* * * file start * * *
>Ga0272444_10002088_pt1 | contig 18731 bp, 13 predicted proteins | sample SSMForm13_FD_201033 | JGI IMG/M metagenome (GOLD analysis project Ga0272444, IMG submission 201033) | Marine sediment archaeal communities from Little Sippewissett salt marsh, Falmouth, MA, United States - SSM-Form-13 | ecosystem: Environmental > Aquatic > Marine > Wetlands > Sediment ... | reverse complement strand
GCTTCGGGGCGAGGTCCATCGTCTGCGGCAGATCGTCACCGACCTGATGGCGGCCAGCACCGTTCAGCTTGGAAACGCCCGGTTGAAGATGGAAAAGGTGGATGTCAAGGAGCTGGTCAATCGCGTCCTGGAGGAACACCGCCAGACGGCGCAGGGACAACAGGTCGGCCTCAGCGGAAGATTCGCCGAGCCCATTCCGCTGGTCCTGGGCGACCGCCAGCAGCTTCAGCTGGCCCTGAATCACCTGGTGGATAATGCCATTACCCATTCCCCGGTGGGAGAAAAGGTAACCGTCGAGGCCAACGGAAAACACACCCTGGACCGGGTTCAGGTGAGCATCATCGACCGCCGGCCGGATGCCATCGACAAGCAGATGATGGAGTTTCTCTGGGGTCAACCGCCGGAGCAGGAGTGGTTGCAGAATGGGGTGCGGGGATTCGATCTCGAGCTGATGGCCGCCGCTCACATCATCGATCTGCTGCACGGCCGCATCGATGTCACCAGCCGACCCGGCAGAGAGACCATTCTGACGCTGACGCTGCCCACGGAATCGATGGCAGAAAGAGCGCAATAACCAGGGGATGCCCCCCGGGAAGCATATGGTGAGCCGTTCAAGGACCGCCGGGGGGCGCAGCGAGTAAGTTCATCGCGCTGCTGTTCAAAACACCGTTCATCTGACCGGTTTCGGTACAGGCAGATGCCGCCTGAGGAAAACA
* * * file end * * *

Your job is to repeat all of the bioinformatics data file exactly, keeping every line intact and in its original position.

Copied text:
>Ga0272444_10002088_pt1 | contig 18731 bp, 13 predicted proteins | sample SSMForm13_FD_201033 | JGI IMG/M metagenome (GOLD analysis project Ga0272444, IMG submission 201033) | Marine sediment archaeal communities from Little Sippewissett salt marsh, Falmouth, MA, United States - SSM-Form-13 | ecosystem: Environmental > Aquatic > Marine > Wetlands > Sediment ... | reverse complement strand
GCTTCGGGGCGAGGTCCATCGTCTGCGGCAGATCGTCACCGACCTGATGGCGGCCAGCACCGTTCAGCTTGGAAACGCCCGGTTGAAGATGGAAAAGGTGGATGTCAAGGAGCTGGTCAATCGCGTCCTGGAGGAACACCGCCAGACGGCGCAGGGACAACAGGTCGGCCTCAGCGGAAGATTCGCCGAGCCCATTCCGCTGGTCCTGGGCGACCGCCAGCAGCTTCAGCTGGCCCTGAATCACCTGGTGGATAATGCCATTACCCATTCCCCGGTGGGAGAAAAGGTAACCGTCGAGGCCAACGGAAAACACACCCTGGACCGGGTTCAGGTGAGCATCATCGACCGCCGGCCGGATGCCATCGACAAGCAGATGATGGAGTTTCTCTGGGGTCAACCGCCGGAGCAGGAGTGGTTGCAGAATGGGGTGCGGGGATTCGATCTCGAGCTGATGGCCGCCGCTCACATCATCGATCTGCTGCACGGCCGCATCGATGTCACCAGCCGACCCGGCAGAGAGACCATTCTGACGCTGACGCTGCCCACGGAATCGATGGCAGAAAGAGCGCAATAACCAGGGGATGCCCCCCGGGAAGCATATGGTGAGCCGTTCAAGGACCGCCGGGGGGCGCAGCGAGTAAGTTCATCGCGCTGCTGTTCAAAACACCGTTCATCTGACCGGTTTCGGTACAGGCAGATGCCGCCTGAGGAAAACA